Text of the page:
Still a long way to go on immigration

One unanticipated, but quite welcome, effect of the U.S. Supreme Court’s ruling in the Arizona immigration law case Monday may be that it could help lawmakers save some time during the Nevada Legislature’s 2013 session.

A few of the more rightward-leaning lawmakers were enamored by Arizona’s boldness in 2010, when that state passed the now-infamous and mostly moot SB 1070. Now we know, thanks to the court’s majority, that the bulk of such laws are pre-empted by federal immigration law.

The one provision the court declined to invalidate – which mandates that Arizona cops check the immigration status of people whom they suspect of being in the country illegally – may show up in Carson City in 2013. Given the relative success of past immigration-cracking measures, however, it’s a long-shot for passage in the Silver State.

While Monday’s ruling may arrest some bad legislative ideas, it won’t change hearts or minds. U.S. Sen. Dean Heller’s office failed to answer email queries by deadline as to whether he still thinks, “We need a similar policy here in Nevada and I would support a similar policy.”

So it’s unclear, then, despite the well-articulated reasons provided by Justice Anthony Kennedy and the court majority, whether Heller still believes the Arizona laws are methods “to best address the issue of undocumented residents in the nation.” Furthermore, it’s impossible to say whether Heller still stands by his 2011 remark that, “Just so you know, if I was a legislator in Arizona, I would have supported that Arizona bill.”

Instead, all Heller said Monday was this: “States are frustrated with the federal government’s reluctance to enforce existing laws. Enforcing the laws, and improving the processing of immigration applications would go a long way toward fixing the current immigration system, and keeping states from acting on their own.”

Could Heller – and other Republicans who issued similar remarks – be unaware that the administration of President Barack Obama has been enforcing the laws? According to the Department of Homeland Security’s 2010 yearbook of statistics, the Obama administration has deported far more immigrants than any previous president. That record stands notwithstanding his announcement last week that he’d de-prioritize deportations of immigrants who were brought here as children and who have gone to school and stayed out of trouble.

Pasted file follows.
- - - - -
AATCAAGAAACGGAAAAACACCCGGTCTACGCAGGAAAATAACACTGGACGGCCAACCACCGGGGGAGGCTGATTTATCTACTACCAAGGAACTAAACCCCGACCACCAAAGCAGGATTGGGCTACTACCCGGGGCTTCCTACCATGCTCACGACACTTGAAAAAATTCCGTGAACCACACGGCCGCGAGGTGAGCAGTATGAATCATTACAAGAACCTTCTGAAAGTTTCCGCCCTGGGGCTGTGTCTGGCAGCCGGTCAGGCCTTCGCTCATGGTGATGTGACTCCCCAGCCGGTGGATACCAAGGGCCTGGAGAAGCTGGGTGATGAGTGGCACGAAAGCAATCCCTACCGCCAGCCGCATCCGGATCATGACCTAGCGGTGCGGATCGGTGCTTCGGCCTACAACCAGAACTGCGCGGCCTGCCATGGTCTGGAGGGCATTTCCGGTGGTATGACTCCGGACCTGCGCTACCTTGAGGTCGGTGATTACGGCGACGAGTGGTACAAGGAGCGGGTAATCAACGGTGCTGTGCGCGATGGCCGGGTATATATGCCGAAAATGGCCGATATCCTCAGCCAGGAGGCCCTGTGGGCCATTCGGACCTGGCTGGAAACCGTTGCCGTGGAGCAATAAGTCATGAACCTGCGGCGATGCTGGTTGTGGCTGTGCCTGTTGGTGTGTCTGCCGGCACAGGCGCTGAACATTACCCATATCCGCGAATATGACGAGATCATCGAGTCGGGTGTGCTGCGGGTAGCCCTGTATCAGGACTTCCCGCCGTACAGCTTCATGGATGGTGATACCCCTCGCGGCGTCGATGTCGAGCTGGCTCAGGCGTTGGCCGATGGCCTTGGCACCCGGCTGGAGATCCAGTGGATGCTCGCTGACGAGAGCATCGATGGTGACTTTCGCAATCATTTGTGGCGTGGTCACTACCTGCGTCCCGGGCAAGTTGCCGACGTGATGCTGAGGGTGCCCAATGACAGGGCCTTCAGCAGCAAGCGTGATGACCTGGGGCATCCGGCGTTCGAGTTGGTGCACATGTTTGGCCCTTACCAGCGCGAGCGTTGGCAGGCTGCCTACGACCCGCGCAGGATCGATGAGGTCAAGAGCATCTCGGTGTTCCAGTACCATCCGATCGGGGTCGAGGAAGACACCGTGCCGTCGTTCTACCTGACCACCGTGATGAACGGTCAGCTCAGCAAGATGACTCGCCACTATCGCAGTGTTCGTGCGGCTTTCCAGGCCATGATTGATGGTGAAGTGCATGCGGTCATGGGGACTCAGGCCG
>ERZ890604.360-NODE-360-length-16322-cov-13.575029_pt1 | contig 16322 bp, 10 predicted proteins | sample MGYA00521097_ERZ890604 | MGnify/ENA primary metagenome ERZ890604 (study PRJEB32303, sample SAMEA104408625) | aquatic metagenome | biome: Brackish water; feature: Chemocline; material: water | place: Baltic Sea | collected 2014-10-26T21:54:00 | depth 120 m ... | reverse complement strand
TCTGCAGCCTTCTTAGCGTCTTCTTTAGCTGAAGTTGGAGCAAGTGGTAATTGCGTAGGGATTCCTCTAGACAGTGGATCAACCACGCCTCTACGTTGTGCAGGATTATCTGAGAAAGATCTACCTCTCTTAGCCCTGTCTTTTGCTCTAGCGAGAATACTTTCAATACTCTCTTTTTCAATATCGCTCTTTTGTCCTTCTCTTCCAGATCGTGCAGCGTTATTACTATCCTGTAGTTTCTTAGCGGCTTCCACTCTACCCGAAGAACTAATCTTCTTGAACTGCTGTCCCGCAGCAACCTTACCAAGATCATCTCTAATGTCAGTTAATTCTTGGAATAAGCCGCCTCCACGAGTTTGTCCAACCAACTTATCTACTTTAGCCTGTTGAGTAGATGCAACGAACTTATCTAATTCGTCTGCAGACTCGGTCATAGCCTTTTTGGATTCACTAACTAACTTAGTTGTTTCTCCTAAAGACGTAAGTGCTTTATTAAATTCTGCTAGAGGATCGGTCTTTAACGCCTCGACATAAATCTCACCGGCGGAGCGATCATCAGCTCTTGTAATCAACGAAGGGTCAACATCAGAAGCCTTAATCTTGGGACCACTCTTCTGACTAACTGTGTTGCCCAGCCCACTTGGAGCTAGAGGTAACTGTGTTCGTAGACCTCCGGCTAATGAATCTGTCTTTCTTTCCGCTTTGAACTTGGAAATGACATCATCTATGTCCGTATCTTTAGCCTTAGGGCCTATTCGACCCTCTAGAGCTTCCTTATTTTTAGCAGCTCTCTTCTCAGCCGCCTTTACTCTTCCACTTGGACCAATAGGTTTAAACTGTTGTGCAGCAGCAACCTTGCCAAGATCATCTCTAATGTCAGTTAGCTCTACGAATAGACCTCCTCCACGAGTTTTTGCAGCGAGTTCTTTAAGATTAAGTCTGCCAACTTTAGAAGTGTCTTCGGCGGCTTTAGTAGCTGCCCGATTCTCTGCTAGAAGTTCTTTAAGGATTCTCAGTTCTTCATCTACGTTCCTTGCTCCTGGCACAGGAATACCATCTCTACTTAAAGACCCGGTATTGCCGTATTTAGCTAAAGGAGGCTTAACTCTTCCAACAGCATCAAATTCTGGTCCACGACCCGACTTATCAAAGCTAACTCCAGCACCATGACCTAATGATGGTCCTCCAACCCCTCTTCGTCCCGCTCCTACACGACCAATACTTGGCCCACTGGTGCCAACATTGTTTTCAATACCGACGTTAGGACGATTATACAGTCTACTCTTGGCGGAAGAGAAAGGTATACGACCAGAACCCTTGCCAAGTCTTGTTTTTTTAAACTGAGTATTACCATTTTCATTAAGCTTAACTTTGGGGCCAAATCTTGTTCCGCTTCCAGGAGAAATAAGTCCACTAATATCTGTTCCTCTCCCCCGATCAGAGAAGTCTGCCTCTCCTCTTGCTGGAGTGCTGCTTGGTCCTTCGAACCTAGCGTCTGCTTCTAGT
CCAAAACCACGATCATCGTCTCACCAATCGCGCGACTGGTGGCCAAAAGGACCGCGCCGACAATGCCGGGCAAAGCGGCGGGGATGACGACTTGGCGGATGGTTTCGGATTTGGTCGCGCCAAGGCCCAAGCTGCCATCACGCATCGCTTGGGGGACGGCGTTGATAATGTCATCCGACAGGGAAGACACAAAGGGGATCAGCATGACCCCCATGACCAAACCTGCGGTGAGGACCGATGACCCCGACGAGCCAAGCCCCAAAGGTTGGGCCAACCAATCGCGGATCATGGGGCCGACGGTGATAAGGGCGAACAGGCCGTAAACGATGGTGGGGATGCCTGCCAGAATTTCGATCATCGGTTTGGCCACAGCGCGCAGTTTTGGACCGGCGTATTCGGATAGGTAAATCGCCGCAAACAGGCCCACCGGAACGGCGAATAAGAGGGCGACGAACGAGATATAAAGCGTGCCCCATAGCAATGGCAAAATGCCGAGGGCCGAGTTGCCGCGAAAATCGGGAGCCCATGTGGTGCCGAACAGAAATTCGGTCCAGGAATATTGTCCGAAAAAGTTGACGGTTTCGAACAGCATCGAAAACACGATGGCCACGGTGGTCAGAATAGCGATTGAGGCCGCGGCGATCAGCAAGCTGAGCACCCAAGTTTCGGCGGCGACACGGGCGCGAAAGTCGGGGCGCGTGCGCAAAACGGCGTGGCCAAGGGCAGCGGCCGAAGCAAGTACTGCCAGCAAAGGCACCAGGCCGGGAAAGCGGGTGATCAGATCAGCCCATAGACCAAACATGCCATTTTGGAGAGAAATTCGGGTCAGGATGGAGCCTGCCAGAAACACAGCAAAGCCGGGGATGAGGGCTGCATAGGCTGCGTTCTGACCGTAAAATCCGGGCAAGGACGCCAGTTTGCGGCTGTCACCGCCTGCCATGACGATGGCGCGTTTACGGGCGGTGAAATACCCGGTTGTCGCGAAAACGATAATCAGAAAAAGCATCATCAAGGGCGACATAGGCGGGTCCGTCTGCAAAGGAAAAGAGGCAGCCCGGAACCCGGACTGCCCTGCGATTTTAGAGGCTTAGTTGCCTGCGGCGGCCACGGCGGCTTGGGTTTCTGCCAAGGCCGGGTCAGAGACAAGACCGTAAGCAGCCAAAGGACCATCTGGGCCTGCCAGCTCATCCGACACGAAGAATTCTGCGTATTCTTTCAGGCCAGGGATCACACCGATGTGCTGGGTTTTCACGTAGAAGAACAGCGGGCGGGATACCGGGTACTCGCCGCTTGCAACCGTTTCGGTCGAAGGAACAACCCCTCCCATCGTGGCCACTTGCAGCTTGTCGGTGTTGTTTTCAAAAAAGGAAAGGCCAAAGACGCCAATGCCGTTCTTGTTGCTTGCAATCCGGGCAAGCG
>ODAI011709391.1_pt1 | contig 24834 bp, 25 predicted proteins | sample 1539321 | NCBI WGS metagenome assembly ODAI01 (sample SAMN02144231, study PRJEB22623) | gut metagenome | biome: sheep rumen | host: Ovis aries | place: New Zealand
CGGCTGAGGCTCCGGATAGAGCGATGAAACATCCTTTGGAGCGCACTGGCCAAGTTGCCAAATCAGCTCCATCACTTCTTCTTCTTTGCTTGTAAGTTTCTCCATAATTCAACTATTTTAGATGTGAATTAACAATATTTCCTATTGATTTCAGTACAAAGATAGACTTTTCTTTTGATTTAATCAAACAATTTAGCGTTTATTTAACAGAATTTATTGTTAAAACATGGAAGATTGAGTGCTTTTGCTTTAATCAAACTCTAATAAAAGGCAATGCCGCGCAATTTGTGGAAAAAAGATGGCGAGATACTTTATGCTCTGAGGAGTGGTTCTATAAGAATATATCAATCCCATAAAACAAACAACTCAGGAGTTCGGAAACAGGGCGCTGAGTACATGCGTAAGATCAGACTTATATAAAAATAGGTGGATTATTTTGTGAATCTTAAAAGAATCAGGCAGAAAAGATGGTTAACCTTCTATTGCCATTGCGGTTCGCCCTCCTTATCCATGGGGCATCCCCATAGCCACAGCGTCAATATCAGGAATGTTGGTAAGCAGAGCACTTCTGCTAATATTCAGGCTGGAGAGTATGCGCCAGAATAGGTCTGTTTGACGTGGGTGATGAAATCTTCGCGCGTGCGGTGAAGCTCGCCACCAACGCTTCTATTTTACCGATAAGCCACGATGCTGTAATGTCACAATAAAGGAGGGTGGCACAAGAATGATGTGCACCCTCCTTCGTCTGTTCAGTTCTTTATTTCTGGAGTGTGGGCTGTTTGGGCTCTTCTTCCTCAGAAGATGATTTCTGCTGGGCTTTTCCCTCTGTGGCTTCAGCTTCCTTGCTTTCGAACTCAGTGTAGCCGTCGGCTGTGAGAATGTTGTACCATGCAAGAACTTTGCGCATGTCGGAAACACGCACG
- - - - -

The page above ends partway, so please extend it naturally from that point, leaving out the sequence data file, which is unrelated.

Still, there’s some truth in Heller’s statement that shouldn’t go unnoticed: If, as the Supreme Court’s ruling says, immigration policy is the sole province of Congress, then Congress needs to act on reforms. That was the conclusion of Gov. Brian Sandoval, a former federal judge, as well. “This decision makes it clear that the president and Congress must come together and reform our immigration system,” the governor said.  

But the problem with that is, the two sides simply cannot agree on this hot-button issue. And the battle lines don’t necessarily break along political party, either. Former President George W. Bush had a workable immigration policy supported by moderate Republicans and business types, but it never got much of a hearing. A Democratic plan that includes penalties, delays but ultimately a pathway to citizenship has always run into Capitol Hill roadblocks. Ditto the DREAM Act, which would have allowed immigrants brought to the country when young to eventually attain citizenship by attending college or serving in the military.

Senate Majority Leader Harry Reid said Monday that Obama’s action last week was necessary “precisely because Republicans have so far refused to work with Democrats on forging common-sense solutions to our immigration challenge that are fair, tough and practical.”  

At the end of the majority’s ruling, Kennedy wrote, “The national government has significant power to regulate immigration. With power comes responsibility, and the sound exercise of national power over immigration depends on the nation’s meeting its responsibility to base its laws on a political will informed by searching, thoughtful, rational civic discourse.”

Would that it could be so ordered by a court. As things stand, however, it looks more like a prayer, a hope or a fond wish.


Steve Sebelius is a Review-Journal political columnist and author of the blog Follow him on Twitter (@SteveSebelius) or reach him at 387-5276 or

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